Bean ’78 Offers Insider’s Portrait of Congressional Oversight in Book, WESeminar

Elise Bean ’78, author of Financial Exposure: Carl Levin’s Senate Investigations into Finance and Tax Abuse, will offer her insider’s perspective on governmental oversight in a WESeminar on Saturday, Sept. 29, during Family Weekend. (Photo courtesy of Elise Bean)

On Saturday, Sept. 29, during Family Weekend, Elise Bean ’78 is offering a WESeminar titled: “Congress’ Constitutional Duty to Investigate: One Senator Who Got It Right.” The Washington co-director of the Levin Center at Wayne State University Law School, Bean is the author of Financial Exposure: Carl Levin’s Senate Investigations into Finance and Tax Abuse.

At a time when congressional investigations have taken on added urgency in American politics, Bean offers an insider’s portrait of how the world of congressional oversight operates. Drawing on more than 30 years on Capitol Hill, the last 15 at the U.S. Senate Permanent Subcommittee on Investigations working for Senator Carl Levin (D-MI), Bean will explain how Congressional oversight investigations can be a powerful tool for uncovering facts, building bipartisan consensus, and fostering change, using actual Levin inquiries as proof. She will describe Levin-led investigations from 1999 to 2014 into money laundering, offshore tax abuse, and banks behaving badly; explain how, despite rampant partisanship and dysfunction, they achieved policy reforms; and invite the public to demand fact-based, bipartisan, high-quality oversight from the next Congress. The seminar, sponsored by the Wesleyan Lawyers Association, will take place in the Taylor Meeting Room (108) of the Usdan University Center.

She discusses her work in this Q&A with the Connection—and offers tips for better bipartisan communication.

Q: You were a government major at Wesleyan. Was there one perspective, class, or piece of advice at Wesleyan that you found particularly helpful in your career path?

A: While majoring in government at Wesleyan, I was inspired by a course called the Moral Basis of Politics, taught by [Ezra and Cecile Zilkha Professor in the College of Social Studies] Don Moon. A mix of politics and philosophy, it examined the interplay of values, governments, and the public. While the subject matter seemed theoretical in class, it took on a lot more substance when I left school for a semester and worked as an intern in the U.S. House of Representatives, getting my first real look at how politics play out in Washington. It was then that I decided to accept the challenge of becoming a public servant fighting for better government. It’s been a wild ride ever since, full of fun, surprises, hard work, and deep satisfaction.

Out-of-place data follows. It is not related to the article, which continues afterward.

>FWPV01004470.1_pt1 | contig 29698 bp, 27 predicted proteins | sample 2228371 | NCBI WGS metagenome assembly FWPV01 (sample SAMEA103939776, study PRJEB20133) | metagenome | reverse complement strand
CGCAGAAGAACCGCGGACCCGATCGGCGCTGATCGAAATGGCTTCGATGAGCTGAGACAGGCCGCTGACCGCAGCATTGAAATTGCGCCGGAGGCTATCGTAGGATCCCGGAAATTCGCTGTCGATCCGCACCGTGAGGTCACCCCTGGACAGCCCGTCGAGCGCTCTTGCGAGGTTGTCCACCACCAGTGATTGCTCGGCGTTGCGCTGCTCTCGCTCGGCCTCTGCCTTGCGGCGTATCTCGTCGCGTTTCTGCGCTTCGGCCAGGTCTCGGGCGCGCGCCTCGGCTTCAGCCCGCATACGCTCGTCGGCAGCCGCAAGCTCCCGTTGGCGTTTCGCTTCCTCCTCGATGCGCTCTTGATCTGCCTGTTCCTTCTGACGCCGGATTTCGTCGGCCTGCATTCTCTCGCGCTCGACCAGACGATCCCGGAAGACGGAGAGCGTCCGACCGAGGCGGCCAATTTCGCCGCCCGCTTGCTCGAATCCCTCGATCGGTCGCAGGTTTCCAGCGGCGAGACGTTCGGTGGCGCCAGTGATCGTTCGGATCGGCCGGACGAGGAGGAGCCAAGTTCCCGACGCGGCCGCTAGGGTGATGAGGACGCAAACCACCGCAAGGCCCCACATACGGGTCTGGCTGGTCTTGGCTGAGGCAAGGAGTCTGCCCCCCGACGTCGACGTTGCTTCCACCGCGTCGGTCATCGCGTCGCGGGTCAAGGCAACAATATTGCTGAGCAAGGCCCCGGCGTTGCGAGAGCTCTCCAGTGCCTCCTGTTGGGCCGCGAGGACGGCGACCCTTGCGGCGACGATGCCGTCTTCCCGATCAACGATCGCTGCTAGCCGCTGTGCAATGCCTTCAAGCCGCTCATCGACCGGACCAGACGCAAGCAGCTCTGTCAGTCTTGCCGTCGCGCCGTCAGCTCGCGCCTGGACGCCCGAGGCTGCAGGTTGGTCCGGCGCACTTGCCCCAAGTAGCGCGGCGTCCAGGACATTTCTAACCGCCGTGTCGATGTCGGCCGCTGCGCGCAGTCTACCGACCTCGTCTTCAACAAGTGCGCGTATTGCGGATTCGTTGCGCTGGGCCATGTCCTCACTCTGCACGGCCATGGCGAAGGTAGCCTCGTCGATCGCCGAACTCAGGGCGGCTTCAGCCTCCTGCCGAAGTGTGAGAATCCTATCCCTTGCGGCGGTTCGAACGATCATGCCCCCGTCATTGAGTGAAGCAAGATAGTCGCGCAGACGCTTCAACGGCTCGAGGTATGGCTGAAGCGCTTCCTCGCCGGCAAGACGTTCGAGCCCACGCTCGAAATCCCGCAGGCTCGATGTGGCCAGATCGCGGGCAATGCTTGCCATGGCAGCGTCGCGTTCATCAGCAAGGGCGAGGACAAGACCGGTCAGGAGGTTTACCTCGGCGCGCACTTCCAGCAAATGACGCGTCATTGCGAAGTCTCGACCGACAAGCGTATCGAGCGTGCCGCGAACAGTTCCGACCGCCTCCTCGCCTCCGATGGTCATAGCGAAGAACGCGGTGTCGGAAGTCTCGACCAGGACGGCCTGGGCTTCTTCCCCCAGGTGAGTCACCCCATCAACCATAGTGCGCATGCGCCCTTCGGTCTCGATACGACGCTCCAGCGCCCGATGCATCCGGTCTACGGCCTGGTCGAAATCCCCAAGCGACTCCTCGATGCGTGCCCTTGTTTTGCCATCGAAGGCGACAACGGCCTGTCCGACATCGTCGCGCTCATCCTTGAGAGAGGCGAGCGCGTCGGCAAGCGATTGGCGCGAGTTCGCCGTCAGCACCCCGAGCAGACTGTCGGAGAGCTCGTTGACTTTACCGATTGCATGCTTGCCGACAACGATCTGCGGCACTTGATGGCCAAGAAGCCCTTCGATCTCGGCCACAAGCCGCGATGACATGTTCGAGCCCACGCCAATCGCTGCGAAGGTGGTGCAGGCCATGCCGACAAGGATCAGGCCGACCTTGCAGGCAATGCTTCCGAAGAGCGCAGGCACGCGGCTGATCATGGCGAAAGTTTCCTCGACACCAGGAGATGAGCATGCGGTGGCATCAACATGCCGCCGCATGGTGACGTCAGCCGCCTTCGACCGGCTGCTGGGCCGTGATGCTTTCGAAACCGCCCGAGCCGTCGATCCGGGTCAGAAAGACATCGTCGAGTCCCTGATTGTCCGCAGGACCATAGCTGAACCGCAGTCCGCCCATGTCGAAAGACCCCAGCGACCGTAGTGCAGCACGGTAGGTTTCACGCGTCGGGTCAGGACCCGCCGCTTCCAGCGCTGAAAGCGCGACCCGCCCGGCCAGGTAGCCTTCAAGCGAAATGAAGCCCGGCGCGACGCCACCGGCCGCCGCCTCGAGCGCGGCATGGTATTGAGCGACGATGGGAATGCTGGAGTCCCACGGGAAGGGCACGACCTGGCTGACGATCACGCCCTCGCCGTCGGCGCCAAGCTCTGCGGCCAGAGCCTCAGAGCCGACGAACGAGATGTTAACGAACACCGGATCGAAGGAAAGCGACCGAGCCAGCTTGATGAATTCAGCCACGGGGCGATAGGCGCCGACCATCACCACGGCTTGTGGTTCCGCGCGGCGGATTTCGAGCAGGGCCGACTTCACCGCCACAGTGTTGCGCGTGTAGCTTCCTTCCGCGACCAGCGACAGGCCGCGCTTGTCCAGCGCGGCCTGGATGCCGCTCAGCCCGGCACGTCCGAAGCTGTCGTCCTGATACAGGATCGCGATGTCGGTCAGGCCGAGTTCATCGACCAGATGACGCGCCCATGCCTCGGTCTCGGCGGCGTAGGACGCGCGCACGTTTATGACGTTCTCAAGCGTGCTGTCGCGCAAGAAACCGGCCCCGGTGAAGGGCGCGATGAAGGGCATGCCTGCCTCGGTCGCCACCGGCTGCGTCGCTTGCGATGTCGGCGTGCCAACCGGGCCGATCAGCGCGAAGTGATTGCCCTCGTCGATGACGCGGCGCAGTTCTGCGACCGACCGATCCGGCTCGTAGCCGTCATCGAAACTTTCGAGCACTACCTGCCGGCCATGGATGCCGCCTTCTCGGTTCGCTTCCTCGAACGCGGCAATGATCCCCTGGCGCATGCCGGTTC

Q: When did you know you had to write this book? And what has been the reaction?

A: I knew I had to write this book the day I left the Senate. I had just completed 15 years of high-profile investigations into money laundering, offshore tax abuse, and corporate misconduct. I’d worked closely with a crew of staffers that included Democrats and Republicans, led by Senator Carl Levin, who chaired the Permanent Subcommittee on Investigations. During the Levin years on the subcommittee, we’d exposed wrongdoing, took on powerful interests, and won important reforms. But I knew that few would believe that the Senate was capable of fact-based, bipartisan investigations, unless I captured that history before it blew away in the wind. The reaction to the book so far has been split between skepticism and hope that all is not lost when it comes to fair-minded, constructive congressional investigations.